(9) Port Metro Vancouver launched a new online forum, porttalk.ca, on December 13, 2011 to engage the community in discussions about the proposed Low Level Road Improvement Project in North Vancouver, BC. Port Metro Vancouver is expanding the port and rail yard as part of the Asia Pacific Gateway Project.
(10) CP Rail announced its strategy to continue deploying longer trains on December 5, 2011 in Calgary, AB. See the article Canadian Pacific to take its long train strategy to new lengths in 2011.
(11) In Hamilton, ON there are 6 rail bridges for which ownership cannot be determined. It seems that the city, CN Rail, and CP Rail cannot determine who owns these bridges and thus, who should pay for the cost of maintaining the bridges. See the article City can’t carry rail bridge load from November 15, 2011. Latest news on December 5, 2011 is that Feds say CN is responsible for two of Hamilton’s “mystery” bridges – City still doesn’t know who owns 4 other aging bridges.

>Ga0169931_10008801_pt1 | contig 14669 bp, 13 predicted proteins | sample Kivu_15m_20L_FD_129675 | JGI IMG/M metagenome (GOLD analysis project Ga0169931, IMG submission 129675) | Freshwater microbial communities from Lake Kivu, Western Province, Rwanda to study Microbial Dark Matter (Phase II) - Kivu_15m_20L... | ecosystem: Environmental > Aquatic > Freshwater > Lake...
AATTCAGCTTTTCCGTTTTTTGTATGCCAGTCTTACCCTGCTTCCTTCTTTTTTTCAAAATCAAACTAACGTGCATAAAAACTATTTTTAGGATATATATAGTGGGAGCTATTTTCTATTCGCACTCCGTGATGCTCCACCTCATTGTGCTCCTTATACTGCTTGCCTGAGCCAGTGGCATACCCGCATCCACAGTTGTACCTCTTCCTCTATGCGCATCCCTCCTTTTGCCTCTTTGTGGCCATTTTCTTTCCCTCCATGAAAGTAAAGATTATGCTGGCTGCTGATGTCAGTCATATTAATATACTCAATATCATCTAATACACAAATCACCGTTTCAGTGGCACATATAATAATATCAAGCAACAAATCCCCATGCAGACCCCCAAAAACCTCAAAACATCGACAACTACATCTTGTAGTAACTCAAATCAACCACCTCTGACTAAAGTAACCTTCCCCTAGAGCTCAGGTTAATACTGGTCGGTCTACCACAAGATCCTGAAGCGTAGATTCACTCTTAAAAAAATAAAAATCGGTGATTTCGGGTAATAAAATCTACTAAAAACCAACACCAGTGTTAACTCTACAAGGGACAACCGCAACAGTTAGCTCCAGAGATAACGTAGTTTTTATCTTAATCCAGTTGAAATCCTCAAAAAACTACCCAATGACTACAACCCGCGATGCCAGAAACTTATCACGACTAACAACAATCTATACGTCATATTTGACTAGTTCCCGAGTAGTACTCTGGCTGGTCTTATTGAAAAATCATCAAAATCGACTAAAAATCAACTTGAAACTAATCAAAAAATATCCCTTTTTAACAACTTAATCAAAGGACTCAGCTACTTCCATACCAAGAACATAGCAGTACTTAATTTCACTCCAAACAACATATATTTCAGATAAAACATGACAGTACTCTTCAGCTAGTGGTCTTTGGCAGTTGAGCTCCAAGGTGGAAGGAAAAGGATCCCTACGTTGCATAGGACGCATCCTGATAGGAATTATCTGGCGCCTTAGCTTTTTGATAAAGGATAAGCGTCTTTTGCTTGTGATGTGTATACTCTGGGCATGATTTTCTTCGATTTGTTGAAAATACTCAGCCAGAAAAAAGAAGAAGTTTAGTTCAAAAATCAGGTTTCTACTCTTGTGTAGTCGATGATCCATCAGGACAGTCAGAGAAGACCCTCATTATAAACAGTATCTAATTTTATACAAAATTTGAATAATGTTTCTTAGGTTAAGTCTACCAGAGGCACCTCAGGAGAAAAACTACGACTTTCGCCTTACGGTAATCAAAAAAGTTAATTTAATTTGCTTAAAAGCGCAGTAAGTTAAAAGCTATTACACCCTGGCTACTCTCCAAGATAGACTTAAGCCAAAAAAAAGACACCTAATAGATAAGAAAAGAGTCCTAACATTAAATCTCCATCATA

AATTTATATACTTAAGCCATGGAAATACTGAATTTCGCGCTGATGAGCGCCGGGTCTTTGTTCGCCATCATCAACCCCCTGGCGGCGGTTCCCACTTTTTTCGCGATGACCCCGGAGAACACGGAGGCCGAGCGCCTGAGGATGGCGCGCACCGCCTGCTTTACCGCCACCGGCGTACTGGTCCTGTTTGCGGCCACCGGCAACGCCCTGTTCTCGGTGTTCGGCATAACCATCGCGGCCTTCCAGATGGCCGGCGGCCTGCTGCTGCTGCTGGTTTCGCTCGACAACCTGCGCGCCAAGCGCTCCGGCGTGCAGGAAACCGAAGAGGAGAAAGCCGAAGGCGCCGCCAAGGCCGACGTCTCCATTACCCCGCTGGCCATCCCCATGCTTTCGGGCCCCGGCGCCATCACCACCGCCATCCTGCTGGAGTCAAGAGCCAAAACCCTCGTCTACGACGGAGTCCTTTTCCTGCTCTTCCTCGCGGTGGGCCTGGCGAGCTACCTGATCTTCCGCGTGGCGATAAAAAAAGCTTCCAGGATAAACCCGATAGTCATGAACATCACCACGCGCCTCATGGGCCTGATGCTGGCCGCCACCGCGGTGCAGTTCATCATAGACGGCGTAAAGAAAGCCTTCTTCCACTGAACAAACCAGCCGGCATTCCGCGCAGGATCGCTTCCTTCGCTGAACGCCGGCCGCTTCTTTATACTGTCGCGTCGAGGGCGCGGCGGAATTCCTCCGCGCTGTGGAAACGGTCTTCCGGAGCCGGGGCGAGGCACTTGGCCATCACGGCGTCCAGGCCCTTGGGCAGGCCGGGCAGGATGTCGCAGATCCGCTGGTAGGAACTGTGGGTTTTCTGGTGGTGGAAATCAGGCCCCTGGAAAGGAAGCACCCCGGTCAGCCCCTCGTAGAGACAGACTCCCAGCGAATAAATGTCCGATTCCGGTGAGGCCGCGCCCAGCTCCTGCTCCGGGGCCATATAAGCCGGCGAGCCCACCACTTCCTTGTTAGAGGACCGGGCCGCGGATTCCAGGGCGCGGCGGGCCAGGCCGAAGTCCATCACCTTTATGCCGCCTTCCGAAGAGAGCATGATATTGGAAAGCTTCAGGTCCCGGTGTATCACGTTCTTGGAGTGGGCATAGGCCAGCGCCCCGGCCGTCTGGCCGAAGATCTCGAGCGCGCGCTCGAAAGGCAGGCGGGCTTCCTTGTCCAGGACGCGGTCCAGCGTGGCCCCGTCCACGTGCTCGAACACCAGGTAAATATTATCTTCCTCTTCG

(12) In Prince George, BC, residents are raising concerns about the Ridley Port expansion in Prince Rupert, BC and the effect that it will have in their city. The Ridley Port expansion is also part of the Asia Pacific Gateway Project. This port expansion will dramatically increase the number of containers that will be shipped via CN Rail through Prince George. The significant increase in the number of containers received at the port will cause air quality issues in the city according to the article Prince George civic election candidates respond to PACHA questionnaire.